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03ISTANBUL399 2003-03-26 09:58:00 CONFIDENTIAL Consulate Istanbul
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					  C O N F I D E N T I A L SECTION 01 OF 02 ISTANBUL 000399 


E.O. 12958: DECL: 03/24/2013

Classified By: Consul General David Arnett for reasons 1.5 (b) and (d).

1. (C) Summary: In a March 13 meeting, Istanbul Armenian
Patriarch Mesrob II blamed Catholicos Karekin II and Armenian
President Robert Kocharian for increasing tensions within the
Armenian Church and criticized the Armenian Diaspora for
focusing exclusively on "genocide" recognition and for
ignoring Turkish-Armenian reconciliation. Mesrob admitted
that the Armenian community in Turkey continues to experience
problems regarding their right to own property, but dismissed
it as an issue for international concern. Mesrob is also
hopeful that the new single-party Justice and Development
Party (AKP) government will carry through on some of its
early rhetoric regarding the treatment of minority religious
communities. End Summary.

Armenian Orthodox Church


2. (C) Placing the blame squarely on Etchmiadzin and Yerevan,
Mesrob told poloff that tensions within the Armenian Orthodox
Church are on the rise. Although personal relationships
between the Catholicos and Patriarchs are good, Mesrob
claimed that Catholicos Karekin II's efforts to assert his
authority have caused friction with the others (Note: In
addition to Catholicos Karekin II in Etchmiadzin (Armenia),
there are three other hierarchical Sees in the Church: the
Catholicos of Cilicia (Lebanon), and the Patriarchs of
Jerusalem and Constantinople. End Note). Mesrob lamented
that Karekin's election to the Catholicosate in 1999 had not
been democratic, and, in fact, had been orchestrated by
Armenian President Robert Kocharian. According to Mesrob,
Armenians worldwide are increasingly frustrated with the
Armenian government and their Church. Clearly disappointed
that Kocharian was reelected March 5, Mesrob doubted whether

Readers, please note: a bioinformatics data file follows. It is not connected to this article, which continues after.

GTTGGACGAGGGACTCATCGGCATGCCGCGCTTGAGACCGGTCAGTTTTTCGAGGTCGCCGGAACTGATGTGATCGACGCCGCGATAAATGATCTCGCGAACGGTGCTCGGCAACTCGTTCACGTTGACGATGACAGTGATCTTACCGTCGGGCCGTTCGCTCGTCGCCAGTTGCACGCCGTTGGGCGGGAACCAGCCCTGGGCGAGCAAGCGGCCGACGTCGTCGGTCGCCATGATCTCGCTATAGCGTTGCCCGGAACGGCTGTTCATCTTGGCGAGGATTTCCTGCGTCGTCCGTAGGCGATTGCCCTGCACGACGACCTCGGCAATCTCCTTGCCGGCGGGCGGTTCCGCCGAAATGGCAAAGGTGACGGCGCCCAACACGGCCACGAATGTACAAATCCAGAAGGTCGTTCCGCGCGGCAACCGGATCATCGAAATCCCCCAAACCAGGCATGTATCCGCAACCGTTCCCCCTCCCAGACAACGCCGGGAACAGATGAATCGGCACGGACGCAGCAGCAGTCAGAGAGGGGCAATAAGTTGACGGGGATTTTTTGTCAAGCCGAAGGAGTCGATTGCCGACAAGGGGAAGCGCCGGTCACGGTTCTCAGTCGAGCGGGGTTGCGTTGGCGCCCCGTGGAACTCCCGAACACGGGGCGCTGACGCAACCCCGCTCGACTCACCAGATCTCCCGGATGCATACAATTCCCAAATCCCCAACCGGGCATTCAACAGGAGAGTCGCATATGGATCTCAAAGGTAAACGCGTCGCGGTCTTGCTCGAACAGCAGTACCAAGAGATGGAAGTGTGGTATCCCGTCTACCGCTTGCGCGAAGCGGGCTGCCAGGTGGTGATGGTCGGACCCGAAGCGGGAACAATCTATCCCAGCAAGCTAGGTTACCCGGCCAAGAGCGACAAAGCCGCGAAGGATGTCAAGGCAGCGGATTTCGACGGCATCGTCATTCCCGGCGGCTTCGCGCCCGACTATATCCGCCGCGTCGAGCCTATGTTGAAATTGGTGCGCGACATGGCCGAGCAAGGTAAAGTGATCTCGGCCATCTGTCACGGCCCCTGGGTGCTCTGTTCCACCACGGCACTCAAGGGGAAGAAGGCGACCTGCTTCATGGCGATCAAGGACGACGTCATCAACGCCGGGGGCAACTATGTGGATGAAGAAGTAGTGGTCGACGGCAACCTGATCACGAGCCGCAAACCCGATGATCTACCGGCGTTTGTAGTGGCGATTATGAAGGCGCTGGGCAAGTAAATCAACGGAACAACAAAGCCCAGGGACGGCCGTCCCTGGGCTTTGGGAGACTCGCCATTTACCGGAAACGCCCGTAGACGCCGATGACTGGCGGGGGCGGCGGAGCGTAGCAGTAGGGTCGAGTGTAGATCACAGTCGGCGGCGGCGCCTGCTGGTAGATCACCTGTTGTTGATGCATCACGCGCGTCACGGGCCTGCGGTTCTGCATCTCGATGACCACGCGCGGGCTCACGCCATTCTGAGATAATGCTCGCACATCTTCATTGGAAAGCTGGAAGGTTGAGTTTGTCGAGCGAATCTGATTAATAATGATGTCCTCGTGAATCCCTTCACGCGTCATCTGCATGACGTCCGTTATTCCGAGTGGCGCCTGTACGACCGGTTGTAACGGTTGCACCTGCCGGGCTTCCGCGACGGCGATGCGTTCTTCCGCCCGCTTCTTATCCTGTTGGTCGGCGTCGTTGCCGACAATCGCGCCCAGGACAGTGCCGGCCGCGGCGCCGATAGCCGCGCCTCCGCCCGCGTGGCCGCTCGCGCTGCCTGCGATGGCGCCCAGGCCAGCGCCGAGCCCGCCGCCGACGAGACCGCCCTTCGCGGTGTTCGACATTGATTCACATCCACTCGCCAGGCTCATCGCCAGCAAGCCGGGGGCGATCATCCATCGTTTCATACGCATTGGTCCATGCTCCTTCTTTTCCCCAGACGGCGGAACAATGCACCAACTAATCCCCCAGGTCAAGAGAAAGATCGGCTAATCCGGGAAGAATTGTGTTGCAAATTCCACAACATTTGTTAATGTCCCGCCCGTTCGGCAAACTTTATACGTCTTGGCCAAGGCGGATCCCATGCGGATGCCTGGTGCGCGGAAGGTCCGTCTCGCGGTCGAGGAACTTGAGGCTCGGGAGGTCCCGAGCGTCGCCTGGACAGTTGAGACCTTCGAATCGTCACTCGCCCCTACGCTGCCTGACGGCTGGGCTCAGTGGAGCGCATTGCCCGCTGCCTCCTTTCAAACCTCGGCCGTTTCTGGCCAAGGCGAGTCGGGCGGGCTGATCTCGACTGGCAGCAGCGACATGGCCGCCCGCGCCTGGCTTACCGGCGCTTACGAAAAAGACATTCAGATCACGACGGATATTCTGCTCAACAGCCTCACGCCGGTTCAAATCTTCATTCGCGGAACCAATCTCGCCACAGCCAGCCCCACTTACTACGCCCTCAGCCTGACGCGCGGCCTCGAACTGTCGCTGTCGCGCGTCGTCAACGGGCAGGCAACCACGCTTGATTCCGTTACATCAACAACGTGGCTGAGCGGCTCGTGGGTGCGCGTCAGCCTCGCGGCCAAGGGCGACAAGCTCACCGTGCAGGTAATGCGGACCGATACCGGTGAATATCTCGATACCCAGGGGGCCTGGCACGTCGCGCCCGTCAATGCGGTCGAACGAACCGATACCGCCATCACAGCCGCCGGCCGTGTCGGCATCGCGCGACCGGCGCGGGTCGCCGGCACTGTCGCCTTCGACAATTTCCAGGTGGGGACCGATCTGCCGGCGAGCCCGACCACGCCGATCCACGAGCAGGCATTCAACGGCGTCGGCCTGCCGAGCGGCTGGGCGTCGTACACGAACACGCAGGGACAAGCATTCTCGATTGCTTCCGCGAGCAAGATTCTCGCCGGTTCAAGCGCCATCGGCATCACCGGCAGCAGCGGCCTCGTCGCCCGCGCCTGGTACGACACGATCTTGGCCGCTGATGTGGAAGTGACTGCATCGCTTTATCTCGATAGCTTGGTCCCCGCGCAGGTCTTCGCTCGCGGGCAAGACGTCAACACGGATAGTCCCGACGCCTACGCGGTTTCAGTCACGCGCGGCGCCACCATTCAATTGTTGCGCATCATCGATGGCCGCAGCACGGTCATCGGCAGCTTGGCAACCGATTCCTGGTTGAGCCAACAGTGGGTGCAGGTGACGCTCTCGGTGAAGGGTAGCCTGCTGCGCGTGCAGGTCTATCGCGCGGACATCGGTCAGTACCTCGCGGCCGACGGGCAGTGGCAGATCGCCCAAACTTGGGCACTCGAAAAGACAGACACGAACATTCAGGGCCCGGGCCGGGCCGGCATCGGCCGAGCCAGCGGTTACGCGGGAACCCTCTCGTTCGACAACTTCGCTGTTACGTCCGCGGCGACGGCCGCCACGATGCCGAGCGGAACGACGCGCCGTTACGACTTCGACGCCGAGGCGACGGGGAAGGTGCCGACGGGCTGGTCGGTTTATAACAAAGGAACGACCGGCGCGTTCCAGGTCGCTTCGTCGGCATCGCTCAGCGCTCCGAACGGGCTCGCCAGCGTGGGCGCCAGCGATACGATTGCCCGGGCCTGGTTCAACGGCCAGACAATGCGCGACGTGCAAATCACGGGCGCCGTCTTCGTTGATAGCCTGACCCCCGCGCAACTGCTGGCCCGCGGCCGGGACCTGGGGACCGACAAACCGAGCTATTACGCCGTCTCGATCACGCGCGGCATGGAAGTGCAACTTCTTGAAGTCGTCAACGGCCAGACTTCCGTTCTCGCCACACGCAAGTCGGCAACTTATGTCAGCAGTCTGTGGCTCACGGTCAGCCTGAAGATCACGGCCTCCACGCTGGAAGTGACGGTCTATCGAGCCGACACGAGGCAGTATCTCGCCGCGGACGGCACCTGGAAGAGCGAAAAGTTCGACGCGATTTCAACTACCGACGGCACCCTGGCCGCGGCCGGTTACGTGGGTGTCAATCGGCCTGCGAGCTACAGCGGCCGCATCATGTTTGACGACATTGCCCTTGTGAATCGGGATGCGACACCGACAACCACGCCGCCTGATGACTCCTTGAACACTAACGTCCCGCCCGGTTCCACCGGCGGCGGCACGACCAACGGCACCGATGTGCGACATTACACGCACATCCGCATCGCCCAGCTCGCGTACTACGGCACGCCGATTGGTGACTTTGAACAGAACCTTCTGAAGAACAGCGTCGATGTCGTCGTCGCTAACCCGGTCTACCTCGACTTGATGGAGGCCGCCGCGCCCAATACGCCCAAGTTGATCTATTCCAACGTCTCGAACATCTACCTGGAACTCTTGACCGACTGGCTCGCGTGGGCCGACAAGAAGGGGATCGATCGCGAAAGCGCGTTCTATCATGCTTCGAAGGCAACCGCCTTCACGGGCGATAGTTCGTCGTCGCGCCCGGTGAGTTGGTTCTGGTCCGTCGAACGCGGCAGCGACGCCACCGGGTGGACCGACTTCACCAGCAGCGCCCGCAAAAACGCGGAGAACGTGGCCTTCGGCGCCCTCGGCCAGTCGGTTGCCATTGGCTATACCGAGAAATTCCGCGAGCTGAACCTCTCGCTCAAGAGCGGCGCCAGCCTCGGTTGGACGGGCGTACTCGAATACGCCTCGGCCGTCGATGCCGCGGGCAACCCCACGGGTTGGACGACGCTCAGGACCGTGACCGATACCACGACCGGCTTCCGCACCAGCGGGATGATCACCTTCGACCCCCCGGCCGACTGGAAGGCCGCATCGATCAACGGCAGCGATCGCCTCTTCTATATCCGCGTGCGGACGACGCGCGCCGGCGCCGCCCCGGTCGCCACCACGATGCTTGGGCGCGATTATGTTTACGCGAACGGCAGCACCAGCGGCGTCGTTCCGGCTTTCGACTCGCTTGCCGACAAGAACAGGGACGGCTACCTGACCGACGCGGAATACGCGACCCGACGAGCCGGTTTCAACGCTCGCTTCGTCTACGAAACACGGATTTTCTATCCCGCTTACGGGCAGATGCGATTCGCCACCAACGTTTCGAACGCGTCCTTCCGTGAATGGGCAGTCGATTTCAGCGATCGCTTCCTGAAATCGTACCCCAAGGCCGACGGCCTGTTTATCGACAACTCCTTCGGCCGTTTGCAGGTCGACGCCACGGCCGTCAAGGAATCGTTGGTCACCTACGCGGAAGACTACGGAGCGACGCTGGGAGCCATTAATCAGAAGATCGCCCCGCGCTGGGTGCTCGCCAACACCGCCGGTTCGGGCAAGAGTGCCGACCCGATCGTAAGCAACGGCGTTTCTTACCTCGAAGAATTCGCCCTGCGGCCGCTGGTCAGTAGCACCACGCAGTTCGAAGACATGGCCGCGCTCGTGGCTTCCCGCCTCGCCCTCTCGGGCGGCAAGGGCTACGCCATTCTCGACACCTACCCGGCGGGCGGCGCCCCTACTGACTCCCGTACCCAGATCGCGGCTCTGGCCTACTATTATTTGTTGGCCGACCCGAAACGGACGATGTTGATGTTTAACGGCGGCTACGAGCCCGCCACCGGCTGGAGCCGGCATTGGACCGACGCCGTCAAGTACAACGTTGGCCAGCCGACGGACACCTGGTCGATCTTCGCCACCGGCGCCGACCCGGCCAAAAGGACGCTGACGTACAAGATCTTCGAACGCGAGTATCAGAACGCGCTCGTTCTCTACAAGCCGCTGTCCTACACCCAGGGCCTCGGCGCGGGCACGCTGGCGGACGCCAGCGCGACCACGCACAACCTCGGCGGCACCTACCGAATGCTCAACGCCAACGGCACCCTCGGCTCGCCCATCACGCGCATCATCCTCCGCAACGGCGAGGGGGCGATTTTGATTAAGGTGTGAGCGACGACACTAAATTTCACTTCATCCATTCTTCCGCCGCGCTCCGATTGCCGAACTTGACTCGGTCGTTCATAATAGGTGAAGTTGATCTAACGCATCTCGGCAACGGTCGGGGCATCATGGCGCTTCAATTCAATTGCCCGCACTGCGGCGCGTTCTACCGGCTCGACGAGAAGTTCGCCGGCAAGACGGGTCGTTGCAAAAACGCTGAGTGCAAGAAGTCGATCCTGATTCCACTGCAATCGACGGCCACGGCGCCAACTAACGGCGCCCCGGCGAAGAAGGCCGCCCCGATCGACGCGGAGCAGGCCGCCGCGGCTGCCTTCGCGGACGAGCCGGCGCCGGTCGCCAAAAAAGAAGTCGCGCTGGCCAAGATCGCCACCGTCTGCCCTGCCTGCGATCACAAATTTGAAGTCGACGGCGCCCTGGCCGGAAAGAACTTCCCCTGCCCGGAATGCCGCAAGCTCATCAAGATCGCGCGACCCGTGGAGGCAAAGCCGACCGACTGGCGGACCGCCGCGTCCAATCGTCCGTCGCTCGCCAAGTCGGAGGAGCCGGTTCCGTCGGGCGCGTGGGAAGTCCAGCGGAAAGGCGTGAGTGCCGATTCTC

such an outcome would have been possible without massive
election fraud. Poloff told Mesrob that both the OSCE and
the State Department had publicly criticized the conduct of
the elections and called on the Armenian government to
investigate the irregularities.

Armenians in Turkey


3. (C) As for his own community, Mesrob told poloff that his
best estimates indicate that there are between 50,000 and
60,000 Orthodox Armenians in Turkey (Note: There are a few
thousand Armenian Catholics as well. End Note). The Turkish
government estimated that there are as many as 80,000, but
Mesrob believes this number is exaggerated and may include
many Armenians who have since emigrated. Mesrob reports that
the population is fairly stable; there are even 100 or so new
converts each year. More interesting, Mesrob offered, is the
continuous stream of visitors claiming Armenian descent and
varying levels of adherence to Church traditions who come to
see him from all over Turkey. When he himself travels to
other parts of Turkey, particularly the eastern regions,
Mesrob said that he is besieged by such people. Mesrob
deliberately refrains from encouraging such visits and
exchanges in order to avoid the appearance of proselytization
and to preserve good relations with the Turkish government.
Asked to hazard a guess as to their numbers, Mesrob
speculated that there might be a million or more such people
who accept their Armenian roots. (Comment: Poloff has heard
similar estimates from other sources as well. End Comment).

4. (C) With regard to ongoing government restrictions on the
activities and rights of the local Armenian community, Mesrob
admitted that in spite of recent improvements in legislation,
such problems continue. Shortly before meeting with poloff,
for example, Mesrob had met with local Armenians to decide
whether to take legal and/or political measures in response
to a decision to revoke a property deed for one of the
Armenian high schools. (Note: Although Mesrob did not
mention the school by name, a sympathetic March 23 article in
daily Radikal suggests that he may have been referring to the
Surp Hac Armenian School in Uskudar. End Note). Despite
these difficulties, however, Mesrob was emphatic in